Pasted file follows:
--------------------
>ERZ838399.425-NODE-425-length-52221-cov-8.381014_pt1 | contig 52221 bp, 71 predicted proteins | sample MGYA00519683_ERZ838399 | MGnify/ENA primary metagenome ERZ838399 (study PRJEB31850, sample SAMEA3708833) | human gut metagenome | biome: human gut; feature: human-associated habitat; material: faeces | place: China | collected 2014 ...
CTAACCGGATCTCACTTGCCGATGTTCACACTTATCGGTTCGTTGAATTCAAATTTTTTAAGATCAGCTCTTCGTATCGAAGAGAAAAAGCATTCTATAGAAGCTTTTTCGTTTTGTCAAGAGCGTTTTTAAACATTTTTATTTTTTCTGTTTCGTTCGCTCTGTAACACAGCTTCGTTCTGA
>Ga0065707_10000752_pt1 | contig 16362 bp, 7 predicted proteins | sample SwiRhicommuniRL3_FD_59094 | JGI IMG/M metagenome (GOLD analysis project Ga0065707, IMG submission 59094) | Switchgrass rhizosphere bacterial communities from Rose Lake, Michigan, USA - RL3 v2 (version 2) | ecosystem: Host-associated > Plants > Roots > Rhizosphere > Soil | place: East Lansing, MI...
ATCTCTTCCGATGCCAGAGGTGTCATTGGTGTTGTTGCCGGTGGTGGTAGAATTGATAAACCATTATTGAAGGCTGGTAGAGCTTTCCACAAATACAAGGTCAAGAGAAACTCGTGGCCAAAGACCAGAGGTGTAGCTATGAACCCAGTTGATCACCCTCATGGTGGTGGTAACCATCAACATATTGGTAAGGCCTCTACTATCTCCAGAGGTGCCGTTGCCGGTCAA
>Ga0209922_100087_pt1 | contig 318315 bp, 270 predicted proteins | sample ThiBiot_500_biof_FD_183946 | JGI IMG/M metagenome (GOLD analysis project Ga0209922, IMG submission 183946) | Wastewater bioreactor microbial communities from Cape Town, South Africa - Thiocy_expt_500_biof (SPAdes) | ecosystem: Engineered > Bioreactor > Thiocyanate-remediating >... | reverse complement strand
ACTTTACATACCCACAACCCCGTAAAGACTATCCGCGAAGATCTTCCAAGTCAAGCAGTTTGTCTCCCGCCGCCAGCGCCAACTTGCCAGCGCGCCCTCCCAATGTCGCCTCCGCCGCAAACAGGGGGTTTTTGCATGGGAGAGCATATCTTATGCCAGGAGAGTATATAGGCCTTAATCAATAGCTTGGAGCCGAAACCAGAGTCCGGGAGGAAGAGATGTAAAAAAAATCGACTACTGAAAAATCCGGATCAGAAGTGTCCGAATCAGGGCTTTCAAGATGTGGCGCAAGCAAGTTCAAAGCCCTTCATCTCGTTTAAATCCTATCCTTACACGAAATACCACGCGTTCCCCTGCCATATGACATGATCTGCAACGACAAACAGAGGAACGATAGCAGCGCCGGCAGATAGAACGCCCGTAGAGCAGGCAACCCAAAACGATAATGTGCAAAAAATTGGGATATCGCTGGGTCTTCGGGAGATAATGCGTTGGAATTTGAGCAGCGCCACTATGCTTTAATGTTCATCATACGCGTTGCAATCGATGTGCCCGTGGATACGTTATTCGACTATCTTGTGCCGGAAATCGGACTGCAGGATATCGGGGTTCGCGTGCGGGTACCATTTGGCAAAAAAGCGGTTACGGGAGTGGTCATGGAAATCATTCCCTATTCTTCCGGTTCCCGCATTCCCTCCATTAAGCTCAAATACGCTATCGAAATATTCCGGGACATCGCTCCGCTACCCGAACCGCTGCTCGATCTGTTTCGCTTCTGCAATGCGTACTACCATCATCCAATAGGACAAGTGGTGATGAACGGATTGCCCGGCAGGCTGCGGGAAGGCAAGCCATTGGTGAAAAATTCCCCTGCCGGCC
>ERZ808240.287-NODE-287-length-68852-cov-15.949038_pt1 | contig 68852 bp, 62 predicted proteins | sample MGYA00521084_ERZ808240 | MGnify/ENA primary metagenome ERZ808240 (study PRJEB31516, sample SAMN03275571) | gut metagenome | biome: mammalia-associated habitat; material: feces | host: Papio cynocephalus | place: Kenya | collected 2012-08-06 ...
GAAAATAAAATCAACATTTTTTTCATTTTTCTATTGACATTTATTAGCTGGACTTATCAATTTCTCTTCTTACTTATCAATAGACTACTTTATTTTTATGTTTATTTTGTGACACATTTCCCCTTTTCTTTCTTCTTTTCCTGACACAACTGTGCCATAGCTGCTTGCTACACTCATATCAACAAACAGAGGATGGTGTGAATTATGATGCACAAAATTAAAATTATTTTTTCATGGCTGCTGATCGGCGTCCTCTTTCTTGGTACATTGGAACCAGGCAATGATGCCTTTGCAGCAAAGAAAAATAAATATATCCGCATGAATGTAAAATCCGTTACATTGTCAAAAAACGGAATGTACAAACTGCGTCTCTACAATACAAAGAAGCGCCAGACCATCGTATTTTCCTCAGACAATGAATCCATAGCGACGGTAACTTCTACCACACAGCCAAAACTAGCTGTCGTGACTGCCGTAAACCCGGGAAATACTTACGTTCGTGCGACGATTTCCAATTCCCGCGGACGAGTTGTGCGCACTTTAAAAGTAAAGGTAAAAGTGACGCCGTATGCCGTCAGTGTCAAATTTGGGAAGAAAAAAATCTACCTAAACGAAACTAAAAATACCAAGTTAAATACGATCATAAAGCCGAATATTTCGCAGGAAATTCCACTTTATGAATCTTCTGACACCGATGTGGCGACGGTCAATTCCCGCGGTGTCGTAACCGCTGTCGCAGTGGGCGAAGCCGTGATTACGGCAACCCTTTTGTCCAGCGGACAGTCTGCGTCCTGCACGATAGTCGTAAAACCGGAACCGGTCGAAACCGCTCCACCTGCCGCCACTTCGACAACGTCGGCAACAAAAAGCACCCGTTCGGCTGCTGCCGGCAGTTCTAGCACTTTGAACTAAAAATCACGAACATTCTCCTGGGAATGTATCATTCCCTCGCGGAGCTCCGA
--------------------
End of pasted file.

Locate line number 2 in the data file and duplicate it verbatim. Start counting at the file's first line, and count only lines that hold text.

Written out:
CTAACCGGATCTCACTTGCCGATGTTCACACTTATCGGTTCGTTGAATTCAAATTTTTTAAGATCAGCTCTTCGTATCGAAGAGAAAAAGCATTCTATAGAAGCTTTTTCGTTTTGTCAAGAGCGTTTTTAAACATTTTTATTTTTTCTGTTTCGTTCGCTCTGTAACACAGCTTCGTTCTGA